For “Italian Girl,’’ Rossini used a libretto by Angelo Anelli that had already been made into an opera a few years earlier by Luigi Mosca. In this story, Isabella is seized after a shipwreck near Algiers and confronted with the prospect of becoming Mustafa’s latest wife, replacing the placid Elvira.
Mustafa also imprisons and enslaves Isabella’s beloved, Lindoro. Quickly overcoming her fear, Isabella takes the situation in hand, using her feminine wiles to trick Mustafa and the not-very-bright members of his retinue. In the end, she manages not only to be joyously reunited with Lindoro, but also to dispense with another admirer, the older Taddeo, and to restore a grateful Elvira to Mustafa’s favor.
What is unusual about the story is that it upends the melodramatic conventions of the so-called “rescue opera,’’ whereby a fragile heroine is rescued from perilous circumstances by a heroic admirer. As Wyner observed in a phone interview, “It is Isabella who is doing the rescuing here. At the moment when Isabella is shipwrecked and seized, Rossini starts with familiar tragic heroine tropes in the orchestra, but the music soon shifts from shivering sounds to chords of resolve.’’
Isabella’s transformation from helpless victim to resourceful problem-solver occurs quickly, as she sings: “But enough of fear and trembling, No more timid hesitation. It is time to be resourceful, After all they’re only men, I can fool them once again.’’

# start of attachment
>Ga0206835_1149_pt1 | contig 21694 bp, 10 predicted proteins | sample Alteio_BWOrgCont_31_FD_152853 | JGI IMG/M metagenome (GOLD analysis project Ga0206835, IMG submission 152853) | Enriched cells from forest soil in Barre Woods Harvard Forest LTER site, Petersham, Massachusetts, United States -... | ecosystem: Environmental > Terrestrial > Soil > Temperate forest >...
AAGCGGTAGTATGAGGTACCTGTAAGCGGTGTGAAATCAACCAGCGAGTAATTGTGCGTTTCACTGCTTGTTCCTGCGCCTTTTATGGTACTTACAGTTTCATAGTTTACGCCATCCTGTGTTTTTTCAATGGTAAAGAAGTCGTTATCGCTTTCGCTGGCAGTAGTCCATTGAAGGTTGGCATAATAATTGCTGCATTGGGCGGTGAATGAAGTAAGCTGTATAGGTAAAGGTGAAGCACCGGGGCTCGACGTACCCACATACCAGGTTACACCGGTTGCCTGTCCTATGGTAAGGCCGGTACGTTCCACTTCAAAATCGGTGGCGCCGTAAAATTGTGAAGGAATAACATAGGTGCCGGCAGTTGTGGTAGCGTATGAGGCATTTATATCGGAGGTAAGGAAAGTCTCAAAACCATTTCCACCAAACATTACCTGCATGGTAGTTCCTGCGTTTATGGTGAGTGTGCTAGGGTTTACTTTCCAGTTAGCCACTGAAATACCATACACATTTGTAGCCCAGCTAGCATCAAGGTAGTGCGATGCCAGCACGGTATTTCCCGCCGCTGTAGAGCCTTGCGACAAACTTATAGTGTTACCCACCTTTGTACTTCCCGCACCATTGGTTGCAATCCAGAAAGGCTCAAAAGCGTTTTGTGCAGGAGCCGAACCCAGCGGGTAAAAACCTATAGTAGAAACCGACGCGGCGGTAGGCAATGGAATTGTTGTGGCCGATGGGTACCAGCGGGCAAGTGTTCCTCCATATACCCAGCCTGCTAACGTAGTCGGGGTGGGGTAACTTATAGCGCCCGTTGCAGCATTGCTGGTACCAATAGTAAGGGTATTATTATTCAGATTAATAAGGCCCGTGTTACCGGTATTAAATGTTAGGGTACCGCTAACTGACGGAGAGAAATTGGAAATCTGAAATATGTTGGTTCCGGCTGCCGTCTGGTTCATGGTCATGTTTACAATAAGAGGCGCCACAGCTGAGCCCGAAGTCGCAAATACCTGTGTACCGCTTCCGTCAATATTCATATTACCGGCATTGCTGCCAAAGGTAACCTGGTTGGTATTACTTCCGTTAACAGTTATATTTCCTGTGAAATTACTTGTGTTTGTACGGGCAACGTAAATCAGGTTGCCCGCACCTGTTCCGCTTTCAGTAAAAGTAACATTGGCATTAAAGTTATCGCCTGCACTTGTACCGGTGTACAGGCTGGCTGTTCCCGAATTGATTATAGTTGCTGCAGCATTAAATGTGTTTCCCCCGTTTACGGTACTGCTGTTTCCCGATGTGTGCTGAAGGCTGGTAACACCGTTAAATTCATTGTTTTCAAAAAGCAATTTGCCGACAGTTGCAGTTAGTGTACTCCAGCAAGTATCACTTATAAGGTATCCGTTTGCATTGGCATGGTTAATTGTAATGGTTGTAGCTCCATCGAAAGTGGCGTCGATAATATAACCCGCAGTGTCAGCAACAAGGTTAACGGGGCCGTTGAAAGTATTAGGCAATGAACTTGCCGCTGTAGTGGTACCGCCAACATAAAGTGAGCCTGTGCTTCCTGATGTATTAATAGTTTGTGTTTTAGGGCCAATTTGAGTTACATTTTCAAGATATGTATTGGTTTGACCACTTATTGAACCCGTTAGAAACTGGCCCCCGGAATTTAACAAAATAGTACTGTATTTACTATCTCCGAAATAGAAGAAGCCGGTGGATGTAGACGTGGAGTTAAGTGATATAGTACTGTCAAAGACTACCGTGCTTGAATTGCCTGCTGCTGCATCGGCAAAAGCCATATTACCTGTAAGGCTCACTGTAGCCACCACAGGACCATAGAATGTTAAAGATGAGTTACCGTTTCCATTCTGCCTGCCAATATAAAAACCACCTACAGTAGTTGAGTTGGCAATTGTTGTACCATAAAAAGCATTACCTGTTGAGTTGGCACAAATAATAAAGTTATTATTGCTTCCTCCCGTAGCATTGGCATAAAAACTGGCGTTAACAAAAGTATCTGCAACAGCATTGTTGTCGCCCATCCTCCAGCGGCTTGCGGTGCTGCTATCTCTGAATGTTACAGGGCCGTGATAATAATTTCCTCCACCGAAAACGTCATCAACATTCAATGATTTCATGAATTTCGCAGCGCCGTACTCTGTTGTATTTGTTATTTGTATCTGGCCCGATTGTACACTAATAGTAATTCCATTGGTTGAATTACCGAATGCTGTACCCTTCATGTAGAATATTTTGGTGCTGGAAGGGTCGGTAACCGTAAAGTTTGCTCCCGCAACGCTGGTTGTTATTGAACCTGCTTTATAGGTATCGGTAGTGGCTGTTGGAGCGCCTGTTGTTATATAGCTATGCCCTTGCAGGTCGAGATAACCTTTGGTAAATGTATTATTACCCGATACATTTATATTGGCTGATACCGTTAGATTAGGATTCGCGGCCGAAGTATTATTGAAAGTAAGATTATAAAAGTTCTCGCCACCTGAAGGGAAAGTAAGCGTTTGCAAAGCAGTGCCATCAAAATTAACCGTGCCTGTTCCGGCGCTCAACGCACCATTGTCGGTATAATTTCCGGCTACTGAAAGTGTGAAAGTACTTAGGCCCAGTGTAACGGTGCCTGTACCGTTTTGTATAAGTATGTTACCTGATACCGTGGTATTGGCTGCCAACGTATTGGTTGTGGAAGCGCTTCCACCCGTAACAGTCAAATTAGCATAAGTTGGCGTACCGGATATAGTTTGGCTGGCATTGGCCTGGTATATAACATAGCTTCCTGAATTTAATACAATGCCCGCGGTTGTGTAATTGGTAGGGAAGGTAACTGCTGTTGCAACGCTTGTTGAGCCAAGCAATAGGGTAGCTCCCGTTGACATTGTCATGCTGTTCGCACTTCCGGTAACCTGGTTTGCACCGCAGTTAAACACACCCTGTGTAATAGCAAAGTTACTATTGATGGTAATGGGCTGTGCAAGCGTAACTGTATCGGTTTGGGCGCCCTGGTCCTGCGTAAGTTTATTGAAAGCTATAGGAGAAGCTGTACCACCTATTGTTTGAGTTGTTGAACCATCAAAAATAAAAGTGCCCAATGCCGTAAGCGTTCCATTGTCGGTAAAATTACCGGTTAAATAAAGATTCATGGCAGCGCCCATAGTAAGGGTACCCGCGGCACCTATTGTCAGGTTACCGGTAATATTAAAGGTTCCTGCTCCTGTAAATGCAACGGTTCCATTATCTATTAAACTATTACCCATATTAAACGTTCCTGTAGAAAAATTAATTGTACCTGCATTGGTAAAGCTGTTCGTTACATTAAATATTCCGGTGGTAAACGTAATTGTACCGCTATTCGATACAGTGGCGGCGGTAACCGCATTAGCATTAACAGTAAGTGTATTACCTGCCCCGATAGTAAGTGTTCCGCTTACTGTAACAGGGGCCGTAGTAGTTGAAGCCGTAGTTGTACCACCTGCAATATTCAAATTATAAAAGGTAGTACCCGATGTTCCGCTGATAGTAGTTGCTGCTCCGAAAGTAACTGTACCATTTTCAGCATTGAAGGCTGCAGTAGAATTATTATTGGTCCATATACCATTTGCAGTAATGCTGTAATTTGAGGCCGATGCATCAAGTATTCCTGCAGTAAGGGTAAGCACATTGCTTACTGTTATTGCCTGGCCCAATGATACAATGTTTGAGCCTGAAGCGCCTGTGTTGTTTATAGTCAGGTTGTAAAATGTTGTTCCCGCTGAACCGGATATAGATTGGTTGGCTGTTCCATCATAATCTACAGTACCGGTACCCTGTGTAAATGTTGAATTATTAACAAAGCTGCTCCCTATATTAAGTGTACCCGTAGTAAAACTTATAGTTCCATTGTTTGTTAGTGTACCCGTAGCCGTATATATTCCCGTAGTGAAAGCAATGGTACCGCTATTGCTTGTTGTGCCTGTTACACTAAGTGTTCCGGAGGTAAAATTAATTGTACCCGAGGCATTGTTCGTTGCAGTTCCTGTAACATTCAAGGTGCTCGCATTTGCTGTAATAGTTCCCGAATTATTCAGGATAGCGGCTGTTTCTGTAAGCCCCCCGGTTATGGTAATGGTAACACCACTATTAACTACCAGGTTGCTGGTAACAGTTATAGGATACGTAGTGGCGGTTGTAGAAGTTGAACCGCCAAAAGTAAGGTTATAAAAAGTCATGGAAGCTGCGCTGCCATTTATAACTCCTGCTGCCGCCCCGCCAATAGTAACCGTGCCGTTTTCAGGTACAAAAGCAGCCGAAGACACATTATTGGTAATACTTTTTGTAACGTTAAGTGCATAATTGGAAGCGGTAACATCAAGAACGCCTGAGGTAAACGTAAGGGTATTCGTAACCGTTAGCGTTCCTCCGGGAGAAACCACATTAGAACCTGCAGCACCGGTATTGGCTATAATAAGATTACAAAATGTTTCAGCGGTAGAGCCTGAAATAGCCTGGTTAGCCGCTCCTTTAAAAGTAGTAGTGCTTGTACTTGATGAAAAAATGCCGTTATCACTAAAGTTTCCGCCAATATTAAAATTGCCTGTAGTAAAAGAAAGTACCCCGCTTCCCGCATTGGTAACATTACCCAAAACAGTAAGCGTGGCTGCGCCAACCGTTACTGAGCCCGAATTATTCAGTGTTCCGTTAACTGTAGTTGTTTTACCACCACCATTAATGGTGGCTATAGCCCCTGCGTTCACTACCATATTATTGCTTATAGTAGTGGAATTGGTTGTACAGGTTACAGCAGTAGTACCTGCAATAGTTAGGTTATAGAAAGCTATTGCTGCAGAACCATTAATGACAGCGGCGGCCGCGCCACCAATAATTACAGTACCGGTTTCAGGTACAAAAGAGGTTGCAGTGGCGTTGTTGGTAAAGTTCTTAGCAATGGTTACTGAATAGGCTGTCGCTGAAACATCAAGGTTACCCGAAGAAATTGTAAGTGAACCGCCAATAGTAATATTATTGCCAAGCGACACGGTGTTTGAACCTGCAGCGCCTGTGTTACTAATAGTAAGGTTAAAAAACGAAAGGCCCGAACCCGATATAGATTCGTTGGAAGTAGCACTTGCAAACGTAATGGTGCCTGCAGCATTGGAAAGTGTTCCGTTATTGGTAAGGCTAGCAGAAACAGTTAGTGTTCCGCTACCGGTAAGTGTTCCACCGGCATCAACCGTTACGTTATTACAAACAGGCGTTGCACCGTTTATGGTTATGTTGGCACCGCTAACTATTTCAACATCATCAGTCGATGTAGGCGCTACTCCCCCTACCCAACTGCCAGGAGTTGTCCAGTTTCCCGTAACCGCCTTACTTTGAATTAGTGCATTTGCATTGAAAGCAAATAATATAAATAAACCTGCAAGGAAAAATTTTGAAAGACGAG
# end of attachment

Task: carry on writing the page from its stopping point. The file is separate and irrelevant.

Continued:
“Isabella is not just a cardboard figure,’’ Wyner said. “She’s a woman, not a girl, and Rossini allows her to break the stereotypes. Her companion Taddeo is the hysterical one.’’
Rossini wrote “Italian Girl,’’ his 11th opera, in less than amonth, immediately following upon the considerable success of his serious opera “Tancredi’’ (staged in 2009 by Opera Boston). It was performed for the first time at the Teatro San Benedetto in Venice, on May 22, 1813. Rossini made numerous changes to the Anelli libretto, adding his trademark verbal tricks, especially in the famous septet at the end of Act I. Here, all the major characters register their confusion over the complicated situation by repeating nonsense syllables (“din, din,’’ “tac, tac’’, “caw, caw’’) in a rollicking ensemble that gradually gathers momentum and ends in total sonic pandemonium, all of it precisely controlled and coordinated, of course.